C# 2005 for Dummies mostly hits the mark
You might be a bit surprised to see a book on a Microsoft programming language reviewed in Tectonic. C# (pronounced see-sharp) is the most common language used for Microsoft’s .Net application architecture, but since Microsoft released C# as an open standard, it is fast becoming a popular open source language too, particularly thanks to Mono.
The Mono application framework is an open source platform and by developers to compile and run C# applications under Linux, with exciting projects like the desktop search engine Beagle using this architecture.
It’s not surprising that C# 2005 for Dummies by Stephen Randy Davis and Chuck Sphar is a bit Microsoft .Net-biased, but it also briefly covers other C# frameworks, including Mono. And if you are looking for a starter’s guide to the language of C# rather than how to use Mono specifically, you should definitely give this reference a look. The price point is certainly attractive (R164.76 from Kalahari.net), compared to the usual bank-breaking cost of computer books.
I’ve often found that the “For Dummies” series, published by Wiley, misses the mark. They often either go too high — way above my head — and leave me feeling like a real dummy; or they target it too low, and you don’t learn much from the experience.
C# 2005 for Dummies manages to hit that happy medium through almost exactly half of the book. Parts one through three (Creating your first C# programs; Basic C# programming; and Object-based programming) really hit the mark.
With a little — or even no — development experience under your belt, you’ll get the basics under your belt very quickly, but at what I found to be a comfortable pace.
The plethora of examples and the occasional diversion from syntax to real programming issues — such as bubble sort algorithms and C# dos and don’ts — are what make the first half of the book a success. The introduction to object-oriented programming in the third section is excellent, with even a dummy like me coming out of the section with a much firmer understanding of the concepts than I’ve ever had previously.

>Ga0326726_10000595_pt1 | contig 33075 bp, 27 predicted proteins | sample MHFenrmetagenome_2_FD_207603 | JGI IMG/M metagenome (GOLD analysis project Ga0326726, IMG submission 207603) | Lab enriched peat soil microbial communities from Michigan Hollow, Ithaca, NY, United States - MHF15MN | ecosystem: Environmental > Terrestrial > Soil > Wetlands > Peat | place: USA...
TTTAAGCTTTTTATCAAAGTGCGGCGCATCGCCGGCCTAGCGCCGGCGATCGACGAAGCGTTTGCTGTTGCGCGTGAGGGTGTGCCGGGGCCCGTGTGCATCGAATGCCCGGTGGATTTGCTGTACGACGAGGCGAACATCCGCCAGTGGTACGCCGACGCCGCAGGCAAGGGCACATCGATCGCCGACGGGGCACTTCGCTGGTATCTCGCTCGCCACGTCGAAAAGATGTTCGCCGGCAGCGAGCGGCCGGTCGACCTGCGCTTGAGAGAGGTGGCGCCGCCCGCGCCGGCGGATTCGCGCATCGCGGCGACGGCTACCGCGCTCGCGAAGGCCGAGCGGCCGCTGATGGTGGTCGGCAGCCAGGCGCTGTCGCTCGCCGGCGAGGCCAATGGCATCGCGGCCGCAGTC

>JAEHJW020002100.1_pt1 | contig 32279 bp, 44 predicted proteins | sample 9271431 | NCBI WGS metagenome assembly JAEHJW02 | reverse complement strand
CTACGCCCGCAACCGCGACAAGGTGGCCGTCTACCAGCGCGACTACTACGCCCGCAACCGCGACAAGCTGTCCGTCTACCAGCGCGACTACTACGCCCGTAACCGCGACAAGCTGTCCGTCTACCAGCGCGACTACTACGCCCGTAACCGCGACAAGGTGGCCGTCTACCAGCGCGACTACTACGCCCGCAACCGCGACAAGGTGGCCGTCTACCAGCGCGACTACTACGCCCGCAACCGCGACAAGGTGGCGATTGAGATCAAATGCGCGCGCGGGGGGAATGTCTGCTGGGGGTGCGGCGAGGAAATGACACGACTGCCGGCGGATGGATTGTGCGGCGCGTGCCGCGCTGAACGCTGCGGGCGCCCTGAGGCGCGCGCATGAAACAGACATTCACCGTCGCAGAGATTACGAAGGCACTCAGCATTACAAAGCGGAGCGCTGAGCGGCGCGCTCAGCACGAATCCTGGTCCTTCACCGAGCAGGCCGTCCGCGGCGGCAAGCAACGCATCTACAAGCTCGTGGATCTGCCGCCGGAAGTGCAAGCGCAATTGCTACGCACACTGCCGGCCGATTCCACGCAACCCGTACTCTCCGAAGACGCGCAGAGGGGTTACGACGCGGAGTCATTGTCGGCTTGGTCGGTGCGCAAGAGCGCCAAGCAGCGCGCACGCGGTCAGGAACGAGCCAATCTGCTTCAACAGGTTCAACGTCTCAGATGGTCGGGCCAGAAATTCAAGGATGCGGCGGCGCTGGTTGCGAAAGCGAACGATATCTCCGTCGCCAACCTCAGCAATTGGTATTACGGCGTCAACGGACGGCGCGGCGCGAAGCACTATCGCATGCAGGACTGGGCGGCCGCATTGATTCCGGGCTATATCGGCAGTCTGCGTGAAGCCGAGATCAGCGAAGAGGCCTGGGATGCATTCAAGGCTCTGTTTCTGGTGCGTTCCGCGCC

This is interspersed with a great sprinkling of Texan humour than breaks both the monotony of code and demystifies the whole process too. “Some wags have pointed out that C-sharp and D-flat are the same note, but you should not refer to this new language and D-flat within earshot of Redmond, Washington,” write the authors.
On page 211, however, the book takes a sharp turn. Part four, object-oriented programming, is tough stuff, with a lot of new concepts that many a developer has struggled with coming in hard and fast. Part five, Beyond basic classes, gets really hard-core. Both I and my migraine gave up somewhere on chapter 14.
Here’s where I think they missed the mark. A “For Dummies” book that isn’t really for dummies could quite easily scare off us real dummies. If you do manage to fight your way through parts four and five, taking time to really understand each concept and absorb its meaning, you will be a master programmer at the end of it. (At least you’ll have the basic knowledge to be one — you’ll still need some experience and natural talent of course.)
I believe that C# 2005 for Dummies could have quite easily have lopped off those sections, or just covered the simplest concepts there and then included a few pages of examples. If you want to become a C# master, you’ll go and buy a more advanced book after you finish C# for Dummies.
Still, the book is a worthwhile starting point for any prospective C# programmers, although I encourage you to hit the brakes on page 210, gain some experience in what you’ve learned so far — which is really more than enough to write plenty of fun and useful programs — and then tackle the second half a few months down the line.